So next time you’re tackling something hard, whether it be lifting something heavy or moving your own body around, give a thought to the quality and quantity of your breath. It will probably make what you’re doing easier and might even save you some pain in the long run.

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Online Paleo Resources – My Blog Roll

After receiving an email last week asking what, if any, resources are online to get information on paleo/primal health and fitness I decided to put together a list of some of the blogs and websites that I regularly go to for information or inspiration. Hopefully you’ll find this helpful:

Paleo Community/Information

– General information and news about what’s going on in the primal world

Naturally Engineered ( – This blog by David Csonka, a writer and natural health enthusiast. A grat way to keep in touch with current events in Paleo fitness and health, as well as get some handy information on different training techniques

Arthur De Vany’s Evolutionary Fitness ( – Arthur De Vany could be described as the godfather of the Paleo movement. He’s been preaching this for a long time now and has a wealth of information behind him, although this doesn’t stop him from being very up to date on happening at the coal face of health and fitness.

Hunter-Gatherer ( – This blog by John Durant shares his transition from ‘normal’ office worker to professional caveman. The blog now follows his sometimes random musing and tips on how to live wild in the modern world.


– specifically on the Paleo diet

Robb Wolf, The Paleo Solution ( Robb Wolf is arguable the biggest name in the Paleo diet game, with his bestselling book “The Paleo Solution” propelling him into

Mark’s Daily Apple ( Mark Sisson is one of the big names when it comes to the Paleo diet and lifestyle with several books to his name, but if you want get back to where it all started for him check out his frequently updated blog

Olliemoves ( Created by Brad Osborn –  Decathlete, volleyballer and naturally movement enthusiast – this facebook page tracks his diet and weekly physical activity summary with daily status updates (on diet) and video content. Well worth a look.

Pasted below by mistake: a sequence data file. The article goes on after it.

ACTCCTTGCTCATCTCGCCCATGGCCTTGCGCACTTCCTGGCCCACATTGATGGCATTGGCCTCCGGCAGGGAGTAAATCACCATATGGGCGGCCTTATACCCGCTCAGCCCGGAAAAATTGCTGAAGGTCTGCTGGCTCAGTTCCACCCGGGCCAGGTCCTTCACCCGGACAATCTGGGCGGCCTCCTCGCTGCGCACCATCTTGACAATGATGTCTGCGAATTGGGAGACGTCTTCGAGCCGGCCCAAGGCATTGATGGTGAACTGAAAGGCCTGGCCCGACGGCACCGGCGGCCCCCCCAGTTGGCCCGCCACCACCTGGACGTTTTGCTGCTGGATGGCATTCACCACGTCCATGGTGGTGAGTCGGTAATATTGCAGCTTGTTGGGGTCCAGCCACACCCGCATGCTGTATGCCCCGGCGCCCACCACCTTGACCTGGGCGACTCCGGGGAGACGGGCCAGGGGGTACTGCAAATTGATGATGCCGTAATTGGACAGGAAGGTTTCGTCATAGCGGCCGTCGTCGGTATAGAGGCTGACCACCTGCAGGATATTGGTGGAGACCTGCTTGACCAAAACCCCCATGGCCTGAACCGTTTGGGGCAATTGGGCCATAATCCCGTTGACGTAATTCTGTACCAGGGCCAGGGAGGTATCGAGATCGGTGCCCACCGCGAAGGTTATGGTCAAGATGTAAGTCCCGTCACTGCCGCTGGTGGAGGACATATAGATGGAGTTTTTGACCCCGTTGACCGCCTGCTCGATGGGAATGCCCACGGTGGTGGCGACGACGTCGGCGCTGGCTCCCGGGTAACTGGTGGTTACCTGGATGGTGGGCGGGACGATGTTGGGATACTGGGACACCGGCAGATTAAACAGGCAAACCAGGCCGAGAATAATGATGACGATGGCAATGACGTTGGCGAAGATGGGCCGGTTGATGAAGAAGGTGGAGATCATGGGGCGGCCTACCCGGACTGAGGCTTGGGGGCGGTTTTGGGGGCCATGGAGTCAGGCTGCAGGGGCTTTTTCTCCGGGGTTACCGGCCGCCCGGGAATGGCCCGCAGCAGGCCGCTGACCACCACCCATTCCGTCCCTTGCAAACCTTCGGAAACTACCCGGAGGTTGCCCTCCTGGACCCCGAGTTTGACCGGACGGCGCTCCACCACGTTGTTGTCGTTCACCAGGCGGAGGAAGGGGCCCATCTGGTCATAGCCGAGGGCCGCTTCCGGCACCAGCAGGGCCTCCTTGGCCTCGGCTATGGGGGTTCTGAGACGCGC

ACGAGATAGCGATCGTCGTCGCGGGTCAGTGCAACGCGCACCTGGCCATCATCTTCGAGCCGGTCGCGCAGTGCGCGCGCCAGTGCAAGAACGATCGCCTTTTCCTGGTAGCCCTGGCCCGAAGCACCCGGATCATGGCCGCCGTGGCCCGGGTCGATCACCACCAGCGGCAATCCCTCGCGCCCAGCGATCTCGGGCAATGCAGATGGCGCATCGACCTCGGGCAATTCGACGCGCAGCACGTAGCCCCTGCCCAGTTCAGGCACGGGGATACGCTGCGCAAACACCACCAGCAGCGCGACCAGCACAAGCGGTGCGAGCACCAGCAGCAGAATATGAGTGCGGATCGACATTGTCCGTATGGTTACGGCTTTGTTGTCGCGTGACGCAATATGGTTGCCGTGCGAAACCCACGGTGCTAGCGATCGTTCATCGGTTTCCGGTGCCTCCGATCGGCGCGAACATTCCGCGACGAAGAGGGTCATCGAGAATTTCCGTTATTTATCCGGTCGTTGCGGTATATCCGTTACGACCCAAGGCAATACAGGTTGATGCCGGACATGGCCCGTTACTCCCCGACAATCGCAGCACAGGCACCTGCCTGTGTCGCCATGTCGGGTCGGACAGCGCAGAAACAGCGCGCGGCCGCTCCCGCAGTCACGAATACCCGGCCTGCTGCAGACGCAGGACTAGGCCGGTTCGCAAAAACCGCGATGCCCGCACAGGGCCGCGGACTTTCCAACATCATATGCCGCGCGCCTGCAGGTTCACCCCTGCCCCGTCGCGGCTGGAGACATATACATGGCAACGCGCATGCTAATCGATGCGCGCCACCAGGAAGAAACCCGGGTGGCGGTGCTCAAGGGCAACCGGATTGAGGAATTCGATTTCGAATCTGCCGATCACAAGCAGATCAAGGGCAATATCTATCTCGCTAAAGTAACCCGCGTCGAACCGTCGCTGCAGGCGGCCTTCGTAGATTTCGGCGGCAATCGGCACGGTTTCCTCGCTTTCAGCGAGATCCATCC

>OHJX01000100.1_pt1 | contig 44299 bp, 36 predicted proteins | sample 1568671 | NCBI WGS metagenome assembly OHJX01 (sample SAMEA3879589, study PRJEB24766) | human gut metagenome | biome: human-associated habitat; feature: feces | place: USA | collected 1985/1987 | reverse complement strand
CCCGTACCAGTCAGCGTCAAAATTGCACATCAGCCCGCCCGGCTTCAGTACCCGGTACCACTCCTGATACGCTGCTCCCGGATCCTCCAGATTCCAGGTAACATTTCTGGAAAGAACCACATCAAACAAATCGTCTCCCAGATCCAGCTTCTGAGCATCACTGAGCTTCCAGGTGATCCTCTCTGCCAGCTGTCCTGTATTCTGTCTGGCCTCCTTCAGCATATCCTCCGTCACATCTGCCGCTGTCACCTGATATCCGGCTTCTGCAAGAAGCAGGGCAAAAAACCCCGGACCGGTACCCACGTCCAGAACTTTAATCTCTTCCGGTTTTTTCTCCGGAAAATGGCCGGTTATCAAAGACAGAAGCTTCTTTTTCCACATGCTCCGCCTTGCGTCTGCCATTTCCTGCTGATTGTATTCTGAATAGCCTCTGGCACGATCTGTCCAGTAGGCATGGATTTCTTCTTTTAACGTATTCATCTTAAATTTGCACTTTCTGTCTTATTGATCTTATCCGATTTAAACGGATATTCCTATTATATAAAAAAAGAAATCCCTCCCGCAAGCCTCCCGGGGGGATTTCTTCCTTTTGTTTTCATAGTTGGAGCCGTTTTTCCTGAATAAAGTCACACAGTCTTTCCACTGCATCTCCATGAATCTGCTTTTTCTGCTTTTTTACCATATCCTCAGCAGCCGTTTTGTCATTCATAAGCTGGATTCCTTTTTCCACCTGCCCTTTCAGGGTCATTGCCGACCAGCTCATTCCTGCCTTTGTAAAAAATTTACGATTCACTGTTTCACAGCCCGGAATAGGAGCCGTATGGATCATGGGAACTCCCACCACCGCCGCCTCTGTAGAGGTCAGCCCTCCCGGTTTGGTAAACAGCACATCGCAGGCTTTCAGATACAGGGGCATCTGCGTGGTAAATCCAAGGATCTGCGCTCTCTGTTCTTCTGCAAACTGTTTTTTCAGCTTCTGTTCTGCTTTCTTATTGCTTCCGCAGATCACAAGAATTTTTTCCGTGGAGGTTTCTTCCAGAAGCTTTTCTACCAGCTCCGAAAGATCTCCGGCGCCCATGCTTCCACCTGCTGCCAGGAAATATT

– although the nature of Natural Fitness doesn’t lend itself towards formalised workouts, it’s still good to keep in touch with what the rest of them are up to

Zombiefit ( O.K. it’s a bit of a strange concept for some to get their heads around but bear with me. Zombiefit basically asks the question if the world was taken over by Zombies tomorrow would you be able to survive? So by preparing for this impossible scenario we can become ready for improbable scenarios. That aside the workouts on this site are usually quite good though they definitely tend towards parkour skills

Crossfit Football ( Those of you who know me know that I don’t have a lot of love for the Crossfit concept as a whole, but there are still some who can actually do a decent program, and this is one of them. The basis of having an actual performance outcome grounds CF football and makes its workouts a little more structured and realistic.

Exercise Science

– for when I need to ‘geek out’ on exercise

Gray Cook, Physical Therapist ( Gray Cook is the creator of the Functional Movement Screen  (FMS) and author of several books. His insights into movement specifically and fitness generally, especially with performance in mind, are well worth a read.

Michael Boyle’s Strength Coach ( Michael Boyle has long been known as not only one of the most experienced trainers of Strength and Conditioning for athletes, but also one of the best trainers of other Strength and Conditioning coaches. His ideas are always well thought out and add a valuable voice in what is becoming a crowded area of training.

Sweat Science ( Although this has recently moved to the Runner’s World website it doesn’t appear to have affected Alex Hutchinson’s skill at collecting and concisely presenting information on the science of all exercise, not just running. His ability to quickly summarise studies and present it in laymen’s terms makes this a very informative and easy to read blog.


- Because sometimes we all need that extra motivation to get out the door